When Everything Falls Apart
I’m committed. Not to an insane asylum, although some of my friends and relatives may think that’s were I should be headed, but to a new career and life as a long-term travel blogger and writer. I plan to leave the U.S. and travel around the world for a year, or however long my retirement savings lasts, couchsurfing and house sitting to make things more interesting and affordable. It’s where I’ve wanted to go for a long while, but fear, lack of funds, concern over what others might think, and a need to follow the norm, to fit into our society’s idea of what a proper life looks like, have kept me from following my current true calling. These things haven’t stopped me before, like when I was 5 and decided I was an artist, but changes in the economy and marital status sometimes scare us into thinking about the path of security. Until everything falls apart and you realize that security is just an illusion anyway, and sometimes the least secure looking path is in reality, the safest way to go.
Have any of you lost your job? Gotten divorced? Lost your home? How about all three at the same time? When things fall apart, the “bug soup stage,” as life path guru Martha Beck calls it, that’s when life gets really interesting, when the opportunity arises (or kicks you in the butt) to make some major life changes. It happened to me about 7 years ago, when most of my income disappeared due to the economy, my beautiful 3,400 square foot home of 19 years went away, as my marriage was failing, my mother had died from a rare form of cancer, and I was about to send my youngest daughter off to college.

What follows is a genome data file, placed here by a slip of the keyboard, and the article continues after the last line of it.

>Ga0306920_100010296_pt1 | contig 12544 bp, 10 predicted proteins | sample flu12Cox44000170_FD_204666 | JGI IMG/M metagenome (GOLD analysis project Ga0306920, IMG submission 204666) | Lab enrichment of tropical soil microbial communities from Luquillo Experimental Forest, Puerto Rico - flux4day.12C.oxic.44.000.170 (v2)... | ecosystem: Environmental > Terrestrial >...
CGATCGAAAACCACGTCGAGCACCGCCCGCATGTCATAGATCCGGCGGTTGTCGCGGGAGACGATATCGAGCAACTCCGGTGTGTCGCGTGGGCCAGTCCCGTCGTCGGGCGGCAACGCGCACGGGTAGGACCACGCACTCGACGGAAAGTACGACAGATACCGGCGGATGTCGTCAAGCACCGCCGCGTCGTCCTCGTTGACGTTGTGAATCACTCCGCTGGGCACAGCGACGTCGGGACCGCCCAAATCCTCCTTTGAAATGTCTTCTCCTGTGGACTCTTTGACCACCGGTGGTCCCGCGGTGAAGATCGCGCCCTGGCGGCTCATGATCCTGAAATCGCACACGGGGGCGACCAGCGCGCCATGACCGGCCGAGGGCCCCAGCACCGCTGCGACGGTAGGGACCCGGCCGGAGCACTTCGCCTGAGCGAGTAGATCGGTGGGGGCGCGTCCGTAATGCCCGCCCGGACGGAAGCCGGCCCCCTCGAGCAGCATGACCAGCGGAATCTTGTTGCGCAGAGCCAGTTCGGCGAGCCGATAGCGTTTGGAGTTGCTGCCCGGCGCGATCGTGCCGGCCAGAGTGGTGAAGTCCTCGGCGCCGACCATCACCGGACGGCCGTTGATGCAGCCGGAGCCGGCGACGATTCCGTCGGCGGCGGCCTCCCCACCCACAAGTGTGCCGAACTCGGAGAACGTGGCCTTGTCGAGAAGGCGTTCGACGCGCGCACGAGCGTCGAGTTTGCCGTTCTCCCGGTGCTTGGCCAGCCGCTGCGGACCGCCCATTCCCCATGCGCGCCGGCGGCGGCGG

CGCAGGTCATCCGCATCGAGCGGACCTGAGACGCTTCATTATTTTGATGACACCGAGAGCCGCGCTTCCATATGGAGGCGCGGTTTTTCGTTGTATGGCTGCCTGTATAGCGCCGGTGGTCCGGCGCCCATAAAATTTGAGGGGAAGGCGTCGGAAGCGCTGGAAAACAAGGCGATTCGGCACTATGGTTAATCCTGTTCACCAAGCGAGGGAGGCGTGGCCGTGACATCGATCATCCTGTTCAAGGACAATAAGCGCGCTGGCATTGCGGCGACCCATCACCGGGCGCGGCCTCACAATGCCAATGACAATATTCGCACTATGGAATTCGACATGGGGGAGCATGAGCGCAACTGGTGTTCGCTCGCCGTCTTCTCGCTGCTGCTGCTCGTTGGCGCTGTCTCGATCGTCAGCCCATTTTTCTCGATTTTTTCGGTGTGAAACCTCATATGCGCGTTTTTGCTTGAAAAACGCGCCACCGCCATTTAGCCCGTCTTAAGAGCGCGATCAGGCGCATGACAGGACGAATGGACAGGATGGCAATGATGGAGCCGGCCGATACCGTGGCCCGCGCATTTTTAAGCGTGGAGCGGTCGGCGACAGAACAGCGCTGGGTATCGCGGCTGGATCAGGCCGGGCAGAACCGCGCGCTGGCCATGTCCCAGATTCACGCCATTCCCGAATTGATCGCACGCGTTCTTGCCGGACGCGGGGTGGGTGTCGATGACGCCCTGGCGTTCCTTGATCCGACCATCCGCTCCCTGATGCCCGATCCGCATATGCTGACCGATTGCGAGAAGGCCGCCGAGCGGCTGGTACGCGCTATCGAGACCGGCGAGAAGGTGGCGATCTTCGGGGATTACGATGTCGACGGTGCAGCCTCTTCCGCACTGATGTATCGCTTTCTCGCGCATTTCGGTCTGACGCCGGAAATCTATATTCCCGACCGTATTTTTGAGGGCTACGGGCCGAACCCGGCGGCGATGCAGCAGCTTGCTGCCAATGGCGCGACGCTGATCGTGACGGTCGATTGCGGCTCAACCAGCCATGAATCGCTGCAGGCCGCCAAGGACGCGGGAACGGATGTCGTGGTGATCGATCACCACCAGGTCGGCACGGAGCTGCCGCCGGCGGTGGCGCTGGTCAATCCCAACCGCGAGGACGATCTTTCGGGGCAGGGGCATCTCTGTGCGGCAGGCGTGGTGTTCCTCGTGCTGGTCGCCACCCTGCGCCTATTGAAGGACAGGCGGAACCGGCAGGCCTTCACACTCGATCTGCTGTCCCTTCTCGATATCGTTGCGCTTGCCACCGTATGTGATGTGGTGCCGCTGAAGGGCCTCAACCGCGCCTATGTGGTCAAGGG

Through a crazy synchronicity, I walked 200 miles coast to coast across England, had an epiphany that I could be really happy with just what I had on my back, came home, sold almost all of my possessions, rented a room over Craigslist on the other side of the country, got in my little Corolla and drove 2,500 miles from Michigan, where I was born, raised, and had lived my whole life, to California, where I’d always wanted to live. (Thank you TV Disney and Rose Bowl parade for showing me at a very young age what winter could look like).
Amazing doors opened up. There’s a Zen saying about taking a leap off the 100 foot pole and the Universe will catch you, and that’s exactly what happened. I attended a week long silent meditation retreat, explored San Francisco and the California coast, took part of my nest egg and spent a month in Thailand and Bali, traveled with a rail pass throughout Europe for 3 months, slipped into the wine business in the Napa Valley, hiked in the Sierras, visited most of the National Parks in the Southwest, and much more. In other words, losing almost everything led to a very interesting life!